Its that time of year when our inboxes our flooded with invites for the next model year introductions and one were particularly curious about for 2015 is what Kawasaki has up its sleeve.
Last season Kawi wowed us with a new-from-the-ground-up Teryx 2-seater based on the 4-seater frame and absolutely jammed with enough goodies to make you giggle. The biggest surprise was the new 783cc mill that produced serious power at the press of the accelerator.
We still have to wonder whether Kawasaki will stuff this same engine into a revamped Brute Force for 2015 and would we see some of the trick features present on the Teryx show up on the BF as well.
Heres a feature wish list were hopeful might show up on the 2015 Brute Force.
Along with an upgrade in power to the 783cc V-twin, how about similar Fox clickers as the Teryx with perhaps a slightly softer spring calibration. Weve found the springs on the BF to be set a bit too stiff resulting in too much rebound. We think a slightly softer stock spring along with the adjustability of 24-setting gas cell clickers significantly smooth out ruts and trail chatter.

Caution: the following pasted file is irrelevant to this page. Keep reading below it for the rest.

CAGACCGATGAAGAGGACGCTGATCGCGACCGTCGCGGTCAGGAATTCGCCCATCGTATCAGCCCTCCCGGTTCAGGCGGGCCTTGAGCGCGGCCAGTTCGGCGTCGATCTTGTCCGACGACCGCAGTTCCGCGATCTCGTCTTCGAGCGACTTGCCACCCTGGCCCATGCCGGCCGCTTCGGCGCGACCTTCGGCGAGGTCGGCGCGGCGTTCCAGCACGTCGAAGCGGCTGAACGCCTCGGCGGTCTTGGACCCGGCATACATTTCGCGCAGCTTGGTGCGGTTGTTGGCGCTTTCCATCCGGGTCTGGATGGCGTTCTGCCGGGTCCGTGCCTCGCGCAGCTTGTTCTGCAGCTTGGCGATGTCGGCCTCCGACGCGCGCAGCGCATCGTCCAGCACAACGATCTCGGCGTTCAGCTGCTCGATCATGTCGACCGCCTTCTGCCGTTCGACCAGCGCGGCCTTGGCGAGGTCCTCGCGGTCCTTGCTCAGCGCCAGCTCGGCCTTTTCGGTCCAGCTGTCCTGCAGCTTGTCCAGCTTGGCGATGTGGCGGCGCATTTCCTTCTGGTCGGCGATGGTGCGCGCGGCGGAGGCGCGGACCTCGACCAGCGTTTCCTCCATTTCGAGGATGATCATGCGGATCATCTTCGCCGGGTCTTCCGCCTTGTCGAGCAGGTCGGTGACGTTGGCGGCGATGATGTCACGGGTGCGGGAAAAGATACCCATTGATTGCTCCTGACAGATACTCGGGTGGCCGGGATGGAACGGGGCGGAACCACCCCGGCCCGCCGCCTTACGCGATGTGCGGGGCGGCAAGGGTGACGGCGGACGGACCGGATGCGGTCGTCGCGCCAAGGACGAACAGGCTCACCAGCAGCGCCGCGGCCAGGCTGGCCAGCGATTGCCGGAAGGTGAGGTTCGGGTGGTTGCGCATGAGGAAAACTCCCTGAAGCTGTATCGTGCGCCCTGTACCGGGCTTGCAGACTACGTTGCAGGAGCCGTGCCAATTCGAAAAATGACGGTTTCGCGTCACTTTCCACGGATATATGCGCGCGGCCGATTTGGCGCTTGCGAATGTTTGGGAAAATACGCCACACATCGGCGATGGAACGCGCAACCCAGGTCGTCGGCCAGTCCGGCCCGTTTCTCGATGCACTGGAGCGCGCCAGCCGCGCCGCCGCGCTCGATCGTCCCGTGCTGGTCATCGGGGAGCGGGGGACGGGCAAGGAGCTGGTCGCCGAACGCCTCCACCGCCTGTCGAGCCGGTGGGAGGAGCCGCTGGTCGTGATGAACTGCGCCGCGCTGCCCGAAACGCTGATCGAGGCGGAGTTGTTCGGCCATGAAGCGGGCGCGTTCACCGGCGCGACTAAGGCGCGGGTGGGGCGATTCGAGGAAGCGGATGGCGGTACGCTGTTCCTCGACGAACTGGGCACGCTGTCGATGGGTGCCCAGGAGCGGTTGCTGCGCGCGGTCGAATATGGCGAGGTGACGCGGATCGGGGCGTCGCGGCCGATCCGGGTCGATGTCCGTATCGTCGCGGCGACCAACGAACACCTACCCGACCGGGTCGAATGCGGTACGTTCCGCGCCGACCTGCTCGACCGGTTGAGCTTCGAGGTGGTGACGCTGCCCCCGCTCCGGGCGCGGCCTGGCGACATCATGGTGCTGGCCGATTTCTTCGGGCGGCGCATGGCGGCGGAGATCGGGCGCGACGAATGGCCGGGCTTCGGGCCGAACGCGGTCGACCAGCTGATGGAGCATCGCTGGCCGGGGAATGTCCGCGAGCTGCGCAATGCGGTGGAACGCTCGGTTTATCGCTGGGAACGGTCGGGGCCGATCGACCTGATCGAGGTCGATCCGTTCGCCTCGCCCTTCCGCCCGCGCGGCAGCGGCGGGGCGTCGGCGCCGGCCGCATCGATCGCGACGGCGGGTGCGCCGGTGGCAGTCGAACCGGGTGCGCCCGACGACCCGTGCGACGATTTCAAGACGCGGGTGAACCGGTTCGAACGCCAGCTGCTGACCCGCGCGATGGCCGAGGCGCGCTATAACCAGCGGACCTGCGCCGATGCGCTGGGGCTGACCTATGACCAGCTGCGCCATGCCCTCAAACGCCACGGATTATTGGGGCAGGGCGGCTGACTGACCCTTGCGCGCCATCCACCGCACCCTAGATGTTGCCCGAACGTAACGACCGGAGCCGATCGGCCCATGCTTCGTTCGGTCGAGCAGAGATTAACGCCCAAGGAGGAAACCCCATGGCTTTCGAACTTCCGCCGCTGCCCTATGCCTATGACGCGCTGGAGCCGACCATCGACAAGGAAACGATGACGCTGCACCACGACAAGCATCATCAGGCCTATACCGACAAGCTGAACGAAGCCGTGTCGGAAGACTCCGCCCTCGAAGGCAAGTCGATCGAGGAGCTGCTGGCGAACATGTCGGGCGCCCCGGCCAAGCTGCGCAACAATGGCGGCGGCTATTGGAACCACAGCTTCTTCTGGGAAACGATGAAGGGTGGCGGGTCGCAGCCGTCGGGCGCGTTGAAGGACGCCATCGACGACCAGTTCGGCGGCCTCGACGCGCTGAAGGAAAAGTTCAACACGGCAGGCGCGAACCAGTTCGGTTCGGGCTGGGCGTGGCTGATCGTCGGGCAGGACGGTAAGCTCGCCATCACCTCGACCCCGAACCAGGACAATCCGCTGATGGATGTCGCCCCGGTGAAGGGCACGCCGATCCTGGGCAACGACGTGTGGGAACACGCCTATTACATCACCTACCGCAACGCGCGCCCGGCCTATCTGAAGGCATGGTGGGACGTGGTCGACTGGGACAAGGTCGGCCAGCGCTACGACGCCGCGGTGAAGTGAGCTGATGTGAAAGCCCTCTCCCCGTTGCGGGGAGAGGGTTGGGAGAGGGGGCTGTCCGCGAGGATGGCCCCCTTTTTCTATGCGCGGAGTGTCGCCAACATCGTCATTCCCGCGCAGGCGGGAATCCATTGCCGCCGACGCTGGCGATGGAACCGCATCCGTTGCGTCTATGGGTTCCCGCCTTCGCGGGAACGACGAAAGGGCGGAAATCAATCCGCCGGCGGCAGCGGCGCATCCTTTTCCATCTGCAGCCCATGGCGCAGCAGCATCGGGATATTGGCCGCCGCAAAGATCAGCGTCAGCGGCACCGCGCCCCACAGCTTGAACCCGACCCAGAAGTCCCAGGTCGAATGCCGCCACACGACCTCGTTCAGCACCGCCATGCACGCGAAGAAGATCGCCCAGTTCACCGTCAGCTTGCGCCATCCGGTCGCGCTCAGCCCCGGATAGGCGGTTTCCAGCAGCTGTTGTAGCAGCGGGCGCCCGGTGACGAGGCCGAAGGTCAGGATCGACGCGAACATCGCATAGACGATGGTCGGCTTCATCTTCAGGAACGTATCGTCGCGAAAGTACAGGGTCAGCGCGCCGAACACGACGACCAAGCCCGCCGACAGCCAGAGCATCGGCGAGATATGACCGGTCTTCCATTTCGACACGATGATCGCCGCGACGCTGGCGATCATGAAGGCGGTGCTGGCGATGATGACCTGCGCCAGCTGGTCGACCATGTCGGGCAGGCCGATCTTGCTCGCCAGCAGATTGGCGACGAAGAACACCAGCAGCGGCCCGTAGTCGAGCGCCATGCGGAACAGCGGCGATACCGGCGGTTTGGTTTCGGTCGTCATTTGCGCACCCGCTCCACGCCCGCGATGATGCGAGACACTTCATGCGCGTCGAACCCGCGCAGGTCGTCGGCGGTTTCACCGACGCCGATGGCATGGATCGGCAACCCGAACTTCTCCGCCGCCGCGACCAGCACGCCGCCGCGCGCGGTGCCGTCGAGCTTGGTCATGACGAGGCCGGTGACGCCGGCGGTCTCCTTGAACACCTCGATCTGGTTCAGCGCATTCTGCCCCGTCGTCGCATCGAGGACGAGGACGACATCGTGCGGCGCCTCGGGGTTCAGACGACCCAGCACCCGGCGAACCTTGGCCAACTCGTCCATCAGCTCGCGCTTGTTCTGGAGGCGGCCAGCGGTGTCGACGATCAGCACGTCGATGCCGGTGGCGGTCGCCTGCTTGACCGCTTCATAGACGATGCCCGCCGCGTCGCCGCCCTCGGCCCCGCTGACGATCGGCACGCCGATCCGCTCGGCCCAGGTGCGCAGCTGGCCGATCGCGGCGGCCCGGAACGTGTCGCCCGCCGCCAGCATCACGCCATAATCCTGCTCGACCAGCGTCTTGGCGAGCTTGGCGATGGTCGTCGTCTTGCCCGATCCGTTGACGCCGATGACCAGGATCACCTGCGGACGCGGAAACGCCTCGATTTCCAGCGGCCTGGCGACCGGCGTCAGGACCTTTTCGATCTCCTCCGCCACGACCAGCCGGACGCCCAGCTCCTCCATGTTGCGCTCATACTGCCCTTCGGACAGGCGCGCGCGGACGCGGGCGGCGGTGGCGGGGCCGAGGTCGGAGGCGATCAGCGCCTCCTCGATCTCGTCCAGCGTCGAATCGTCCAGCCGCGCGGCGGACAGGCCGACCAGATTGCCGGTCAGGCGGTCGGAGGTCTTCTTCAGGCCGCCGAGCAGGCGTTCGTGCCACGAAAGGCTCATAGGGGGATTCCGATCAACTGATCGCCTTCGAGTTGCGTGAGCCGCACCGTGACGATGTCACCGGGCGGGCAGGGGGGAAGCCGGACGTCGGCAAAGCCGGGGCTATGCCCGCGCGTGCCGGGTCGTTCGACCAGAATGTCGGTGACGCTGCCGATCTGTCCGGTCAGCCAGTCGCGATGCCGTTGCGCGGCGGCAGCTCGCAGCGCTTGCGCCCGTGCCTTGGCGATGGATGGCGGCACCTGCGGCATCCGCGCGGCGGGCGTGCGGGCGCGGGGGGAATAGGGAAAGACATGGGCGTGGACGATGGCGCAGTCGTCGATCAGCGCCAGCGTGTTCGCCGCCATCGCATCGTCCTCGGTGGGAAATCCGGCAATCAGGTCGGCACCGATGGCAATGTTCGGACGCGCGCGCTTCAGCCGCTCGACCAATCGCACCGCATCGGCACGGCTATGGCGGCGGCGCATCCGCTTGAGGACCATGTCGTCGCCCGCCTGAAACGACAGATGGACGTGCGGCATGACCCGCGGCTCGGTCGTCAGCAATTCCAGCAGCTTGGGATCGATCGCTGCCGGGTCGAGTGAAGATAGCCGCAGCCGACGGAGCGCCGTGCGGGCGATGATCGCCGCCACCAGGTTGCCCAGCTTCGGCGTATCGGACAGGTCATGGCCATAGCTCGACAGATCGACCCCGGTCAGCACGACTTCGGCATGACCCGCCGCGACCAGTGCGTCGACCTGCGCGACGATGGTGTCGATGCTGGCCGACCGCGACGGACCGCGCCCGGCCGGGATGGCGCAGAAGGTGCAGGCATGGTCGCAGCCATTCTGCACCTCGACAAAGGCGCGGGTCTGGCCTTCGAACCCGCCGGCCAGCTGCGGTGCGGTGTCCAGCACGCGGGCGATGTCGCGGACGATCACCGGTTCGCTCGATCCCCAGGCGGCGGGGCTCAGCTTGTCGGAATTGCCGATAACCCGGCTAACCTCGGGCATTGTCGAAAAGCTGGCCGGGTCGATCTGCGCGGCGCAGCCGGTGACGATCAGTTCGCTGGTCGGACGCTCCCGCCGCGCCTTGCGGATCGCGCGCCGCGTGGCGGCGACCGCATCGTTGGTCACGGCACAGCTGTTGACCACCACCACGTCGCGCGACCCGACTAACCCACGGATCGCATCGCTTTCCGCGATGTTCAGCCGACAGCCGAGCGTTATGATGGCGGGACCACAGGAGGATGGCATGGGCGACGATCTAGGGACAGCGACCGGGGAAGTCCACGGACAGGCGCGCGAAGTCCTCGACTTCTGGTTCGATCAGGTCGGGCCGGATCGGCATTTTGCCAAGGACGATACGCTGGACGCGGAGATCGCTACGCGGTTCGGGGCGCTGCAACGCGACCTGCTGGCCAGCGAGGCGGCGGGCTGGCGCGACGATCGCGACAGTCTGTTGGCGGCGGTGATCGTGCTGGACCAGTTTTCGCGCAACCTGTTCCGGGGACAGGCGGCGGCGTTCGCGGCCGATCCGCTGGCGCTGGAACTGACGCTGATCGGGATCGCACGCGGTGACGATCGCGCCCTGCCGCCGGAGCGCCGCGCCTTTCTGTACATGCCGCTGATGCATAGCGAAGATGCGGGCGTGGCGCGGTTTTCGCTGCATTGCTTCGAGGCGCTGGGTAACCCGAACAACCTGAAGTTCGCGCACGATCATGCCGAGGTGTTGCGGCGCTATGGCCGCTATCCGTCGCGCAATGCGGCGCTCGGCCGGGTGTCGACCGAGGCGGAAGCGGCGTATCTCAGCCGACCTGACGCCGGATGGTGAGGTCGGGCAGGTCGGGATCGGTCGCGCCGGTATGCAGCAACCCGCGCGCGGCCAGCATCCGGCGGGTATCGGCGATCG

We think theres also room to upgrade the seat to a slightly different foam configuration that molds to the riders natural seated position and perhaps the sweet looking two-toned design found on the seats of the Teryx.
Watch Luke’s evaluation of the Brute Force 750:
Another biggie is storage. We absolutely love the composite racks on the Sportsman XP and Outlander models and think a move away from the tubular steel design would put Kawasaki out in front of other Japanese manufacturers in this area.
Composite racks would also allow engineers to offer sweet under-rack watertight storage. The deep wells found on the 2014 Teryx were a huge hit and an ingenious storage solution. We feel the Brute Force has potential to impress us here.
Upgraded rubber like Maxxis Bighorns would also offer aggressive traction, durability and add considerable value to the Brute Force.
We also think it might be time for a move away from the lever actuated differential locker to an electric push button diff locker like the one found on the Grizzly. With all the available technology Kawasaki has at its fingertips were confounded that this manual lever is still available.
At this point we have no real indication what Kawasaki actually has in store, but coming off a strong 2014 model year, we suspect to be pleasantly surprised by what we see.